The Defense Of Laches To Plaintiffs' Request For Injunctive Relief

The doctrine of laches was developed by chancellors of equity to prevent the assertion of stale claims and to remedy an injustice that arose from the fact that a statute of limitations ordinarily applicable to a legal right did not apply to an equitable remedy. Environmental Defense Fund, Inc. v. Alexander, 614 F.2d 474, 478, rehearing denied, 616 F.2d 568 (5th Cir.), cert. denied, 449 U.S. 919, 101 S. Ct. 316, 66 L. Ed. 2d 146 (1980); Equal Employment Opportunity Commission v. Dresser Industries, Inc., 668 F.2d 1199, 1201 (11th Cir. 1982). In order for the doctrine of laches to apply today, the defendant must demonstrate both an inexcusable delay by the plaintiff in asserting his or her rights and some undue prejudice to the defendant as a result. Lingenfelter v. Keystone Consolidated Industries, Inc., 691 F.2d 339, 340 (7th Cir.1982); Rozen v. District of Columbia, 702 F.2d 1202, 1203 (D.C.Cir.1983).

One of the primary elements in determining when delay is excusable is whether the party against whom the doctrine of laches is being asserted had knowledge of the facts giving rise to his cause of action. Matthews v. United States, 526 F. Supp. 993, 999 (M.D.Ga.1981), aff'd in part and rev'd in part on other grounds, 713 F.2d 677 (11th Cir.1983); Armstrong v. Maple Leaf Apartments, Ltd., 436 F. Supp. 1125, 1149 (N.D.Okl.1977), aff'd in part, 622 F.2d 466 (10th Cir.1979), cert. denied, 449 U.S. 901, 101 S. Ct. 271, 66 L. Ed. 2d 131 (1980). In this context, a plaintiff confronted with the laches defense is chargeable with knowledge not only of those facts known to him at the time, but also of facts which he could have learned by means of an inquiry pursued with reasonable diligence. Anaconda Company v. Metric Tool & Die Company, 485 F. Supp. 410, 427 (E.D.Pa.1980); Ward v. Ackroyd, 344 F. Supp. 1202, 1212 (D.Md.1972).

Precisely what constitutes an unreasonable or inexcusable delay for purposes of the laches doctrine varies with the facts and circumstances of each case. Carlo *403 v. Gustafson, 512 F. Supp. 833, 837 (D.Alaska 1981); Dalsis v. Hills, 424 F. Supp. 784, 788 (W.D.N.Y.1976). As a general rule, the determination of unreasonableness should focus on the length of the delay and the reasons for it, how the delay affected the defendant, and the overall fairness in permitting the assertion of the claim. Goodman v. McDonnell Douglas Corporation, 606 F.2d 800, 806 (8th Cir.1979), cert. denied, 446 U.S. 913, 100 S. Ct. 1844, 64 L. Ed. 2d 267 (1980); Citizens and Landowners Against the Miles City/New Underwood Powerline v. Secretary of the Department of Energy, 683 F.2d 1171, 1174 (8th Cir.1982).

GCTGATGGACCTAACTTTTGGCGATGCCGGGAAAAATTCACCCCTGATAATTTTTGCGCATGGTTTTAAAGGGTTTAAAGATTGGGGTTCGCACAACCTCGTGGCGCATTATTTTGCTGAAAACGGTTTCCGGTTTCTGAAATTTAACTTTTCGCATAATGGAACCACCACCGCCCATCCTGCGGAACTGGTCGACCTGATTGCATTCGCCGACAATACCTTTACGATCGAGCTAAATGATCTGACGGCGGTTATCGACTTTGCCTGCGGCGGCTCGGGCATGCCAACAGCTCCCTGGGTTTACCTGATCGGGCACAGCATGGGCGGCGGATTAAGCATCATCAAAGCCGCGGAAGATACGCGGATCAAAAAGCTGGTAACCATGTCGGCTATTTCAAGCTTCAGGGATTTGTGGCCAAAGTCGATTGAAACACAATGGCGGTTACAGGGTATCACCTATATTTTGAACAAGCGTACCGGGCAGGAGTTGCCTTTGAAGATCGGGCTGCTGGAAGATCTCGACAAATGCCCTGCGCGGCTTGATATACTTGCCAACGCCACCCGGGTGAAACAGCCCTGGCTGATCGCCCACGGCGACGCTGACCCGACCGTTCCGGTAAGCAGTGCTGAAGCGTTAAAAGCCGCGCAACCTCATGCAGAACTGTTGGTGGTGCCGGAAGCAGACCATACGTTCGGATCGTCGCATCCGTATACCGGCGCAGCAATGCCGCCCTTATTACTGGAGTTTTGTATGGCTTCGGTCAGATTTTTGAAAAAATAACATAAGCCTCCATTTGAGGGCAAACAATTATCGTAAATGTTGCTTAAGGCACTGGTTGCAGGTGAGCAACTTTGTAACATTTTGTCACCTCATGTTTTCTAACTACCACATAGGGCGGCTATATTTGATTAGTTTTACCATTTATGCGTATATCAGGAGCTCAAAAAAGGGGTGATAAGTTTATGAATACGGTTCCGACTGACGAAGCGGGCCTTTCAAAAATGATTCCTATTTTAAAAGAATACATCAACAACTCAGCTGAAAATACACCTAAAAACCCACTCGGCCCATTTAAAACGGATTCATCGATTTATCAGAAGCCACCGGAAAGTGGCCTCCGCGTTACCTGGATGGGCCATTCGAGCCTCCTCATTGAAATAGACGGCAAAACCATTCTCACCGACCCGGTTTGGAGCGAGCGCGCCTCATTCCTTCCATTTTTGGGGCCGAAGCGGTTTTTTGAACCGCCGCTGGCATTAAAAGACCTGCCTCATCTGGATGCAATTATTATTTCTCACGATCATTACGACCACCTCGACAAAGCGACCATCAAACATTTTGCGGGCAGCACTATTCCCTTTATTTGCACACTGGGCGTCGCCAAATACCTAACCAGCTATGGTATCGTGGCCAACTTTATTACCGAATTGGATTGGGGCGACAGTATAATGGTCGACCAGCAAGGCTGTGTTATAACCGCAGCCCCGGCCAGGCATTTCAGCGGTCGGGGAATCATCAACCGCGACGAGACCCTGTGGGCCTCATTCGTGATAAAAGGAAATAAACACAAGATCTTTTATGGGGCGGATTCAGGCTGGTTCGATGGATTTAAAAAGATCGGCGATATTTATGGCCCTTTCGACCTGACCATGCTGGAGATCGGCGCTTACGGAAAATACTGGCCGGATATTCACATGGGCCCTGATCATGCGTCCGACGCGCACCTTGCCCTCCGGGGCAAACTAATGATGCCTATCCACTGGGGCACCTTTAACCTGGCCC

Finally, prejudice in the laches context is signaled by a disadvantage in asserting and establishing a claimed right or defense or some other harm caused by detrimental reliance on the plaintiff's conduct. Pegues v. Morehouse Parish School Board, 632 F.2d 1279, 1283 n. 5 (5th Cir. 1980), cert. denied, 451 U.S. 987, 101 S. Ct. 2322, 68 L. Ed. 2d 844 (1981), appeal after remand, 706 F.2d 735 (5th Cir.1983); Gull Airborne Instruments, Inc. v. Weinberger, 694 F.2d 838, 844 (D.C.Cir.1982). The determination as to the existence of this and all other elements of the laches defense is left to the sound discretion of the trial court, and its decision in this regard will not be set aside absent a clear abuse of that discretion. Watkins v. Northwestern Ohio Tractor Pullers Association, Inc., 630 F.2d 1155, 1163 (6th Cir. 1980); Lamelson v. Carolina Enterprises, Inc., 541 F. Supp. 645, 657 (S.D.N.Y.1982).

Applying these standards to the present case, it is clear that defendants have established a valid defense of laches. As Mr. Ament described in his testimony at the hearing on plaintiffs' motion, the process through which the 1982 redistricting plan was developed began as early as March of 1981, with the appointment of a seven-member reapportionment committee, and continued throughout the following twelve months. In early 1981, the committee staff began to assemble data for use in formulating a constitutionally-valid plan and, in this connection, undertook efforts through the media to notify county residents of the studies being conducted.